Wave after wave of funny little bubbles have washed over us. At the root of each one is an "I got mine" attitude, a "Thats someone elses problem" mentality and a "If it all falls apart, someone will bail me out" line of thinking.
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Old 08-15-2008, 01:03 PM   #17
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Originally Posted by ziggy29 View Post
The bottom line is that we need to draw a line in the sand. Those public employees who are already in the system and promised indeterminate retirement benefits through retiree health insurance and DB pensions should receive them. But no more new hires should be put into that unsustainable system that threatens to bankrupt us all and require more and more taxes to bail out.

The worse this gets, the more you'll see taxpayer backlash as people who don't get these retirement benefits grow more and more resentful of paying ever higher taxes to sustain these perks for others.
Sounds a bit like the SS problem, or the solution of many to the impending collapse, disaster, trainwreck problem a decade or so from now.
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Old 08-15-2008, 03:54 PM   #18
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The bottom line is that we need to draw a line in the sand. Those public employees who are already in the system and promised indeterminate retirement benefits through retiree health insurance and DB pensions should receive them. But no more new hires should be put into that unsustainable system that threatens to bankrupt us all and require more and more taxes to bail out.
To some degree, I think that's what happened to Federal employees a number of years ago. They used to have a system (CSRS) to which they contributed a percentage of their pay and got a really sweet pension upon retirement. They were not part of Social Security. Now they contributed to SS, have a 401K equivalent and (maybe - I don't exactly recall) a far less generous pension arrangement. (Or maybe part of the 401K equivalent is mandatory and part of it is voluntary - I don't really recall and haven't the interest in researching it right now.) At the time, I was assigned in the military to a Federal agency there was a period during which some (civilian) people were locked into the old system, newer hires were locked into the new system and some people had the choice of rolling over from the old to the new. From everything I heard, virtually everyone stayed with the old system because it was so much more generous.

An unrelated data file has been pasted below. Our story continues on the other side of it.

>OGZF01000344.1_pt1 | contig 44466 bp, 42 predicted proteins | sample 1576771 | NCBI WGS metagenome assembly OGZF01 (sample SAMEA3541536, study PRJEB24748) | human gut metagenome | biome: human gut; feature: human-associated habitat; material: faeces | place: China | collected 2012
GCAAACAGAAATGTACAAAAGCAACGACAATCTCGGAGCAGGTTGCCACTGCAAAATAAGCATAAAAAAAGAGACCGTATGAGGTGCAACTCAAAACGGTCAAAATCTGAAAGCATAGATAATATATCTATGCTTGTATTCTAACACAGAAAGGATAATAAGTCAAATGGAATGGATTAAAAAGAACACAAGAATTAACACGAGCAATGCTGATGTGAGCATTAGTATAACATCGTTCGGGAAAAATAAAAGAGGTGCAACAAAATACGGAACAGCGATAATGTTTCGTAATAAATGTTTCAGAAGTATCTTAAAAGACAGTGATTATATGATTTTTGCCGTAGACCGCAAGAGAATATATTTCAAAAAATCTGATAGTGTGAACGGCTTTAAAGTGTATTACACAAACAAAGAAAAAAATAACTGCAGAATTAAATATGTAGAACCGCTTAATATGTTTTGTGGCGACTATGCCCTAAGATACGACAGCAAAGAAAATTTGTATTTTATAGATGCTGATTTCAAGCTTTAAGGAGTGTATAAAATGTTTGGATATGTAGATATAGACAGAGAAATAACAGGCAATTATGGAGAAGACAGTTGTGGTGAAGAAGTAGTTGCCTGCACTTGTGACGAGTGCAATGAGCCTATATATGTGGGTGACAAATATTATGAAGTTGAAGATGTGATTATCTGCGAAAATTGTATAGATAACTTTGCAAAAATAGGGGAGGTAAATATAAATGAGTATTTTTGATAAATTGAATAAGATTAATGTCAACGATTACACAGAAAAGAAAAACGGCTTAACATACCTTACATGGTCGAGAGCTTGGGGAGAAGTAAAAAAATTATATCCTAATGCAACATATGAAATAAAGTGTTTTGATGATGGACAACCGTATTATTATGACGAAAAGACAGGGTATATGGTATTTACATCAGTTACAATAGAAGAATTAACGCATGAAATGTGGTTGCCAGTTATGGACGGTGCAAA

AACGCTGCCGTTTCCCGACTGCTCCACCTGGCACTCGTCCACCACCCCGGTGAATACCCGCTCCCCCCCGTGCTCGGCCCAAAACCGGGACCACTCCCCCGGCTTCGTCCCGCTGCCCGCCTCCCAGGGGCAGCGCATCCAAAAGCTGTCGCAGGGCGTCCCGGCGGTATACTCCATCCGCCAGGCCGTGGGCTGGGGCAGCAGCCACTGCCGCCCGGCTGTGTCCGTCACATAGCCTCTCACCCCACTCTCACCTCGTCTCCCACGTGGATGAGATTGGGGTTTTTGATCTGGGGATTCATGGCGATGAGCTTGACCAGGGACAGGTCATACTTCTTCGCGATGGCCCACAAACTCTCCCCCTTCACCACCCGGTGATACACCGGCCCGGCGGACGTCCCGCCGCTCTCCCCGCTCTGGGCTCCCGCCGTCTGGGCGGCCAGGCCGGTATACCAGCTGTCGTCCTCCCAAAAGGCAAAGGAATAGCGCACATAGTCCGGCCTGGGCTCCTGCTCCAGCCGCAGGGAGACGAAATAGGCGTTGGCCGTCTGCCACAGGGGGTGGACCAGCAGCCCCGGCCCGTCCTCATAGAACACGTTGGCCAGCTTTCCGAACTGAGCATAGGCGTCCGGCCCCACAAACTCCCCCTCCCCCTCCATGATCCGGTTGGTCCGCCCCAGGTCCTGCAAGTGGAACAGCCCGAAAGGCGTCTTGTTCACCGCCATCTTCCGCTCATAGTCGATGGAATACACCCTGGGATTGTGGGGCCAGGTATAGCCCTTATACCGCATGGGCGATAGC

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Old 08-15-2008, 03:58 PM   #19
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The lifetime pay, including vacations, holidays and very long retirements with mostly COLA pensions and health care is very high.

As far as "if you do it right", if they did it right 90 of the science and engineering PhD candidates in US universities would not be foreigh nationals.

They clearly rarely do it right, and the safest career path is mediocrity. Admittedly most of that is demanded by inane school boards, superintendents, principals and the entire unholy tribe.

The simple truth is that American schools, until the university level and too often including the university in all but hard science, are engaged in indoctrination, not education.

Ha
Several of your points are well taken. The retired military guys I know (both officer and enlisted) who went into teaching as a second career almost unanimously describe teaching as "the hardest and most challenging - but most satisfying - job I've ever had." So I presume they're either "doing it right" or their military careers were a cake walk. And I doubt the latter is true.
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Old 08-15-2008, 05:18 PM   #20
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Several of your points are well taken. The retired military guys I know (both officer and enlisted) who went into teaching as a second career almost unanimously describe teaching as "the hardest and most challenging - but most satisfying - job I've ever had." So I presume they're either "doing it right" or their military careers were a cake walk. And I doubt the latter is true.
Finally, a comment with perspective. Most teacher-haters wouldn't last two days in the classroom.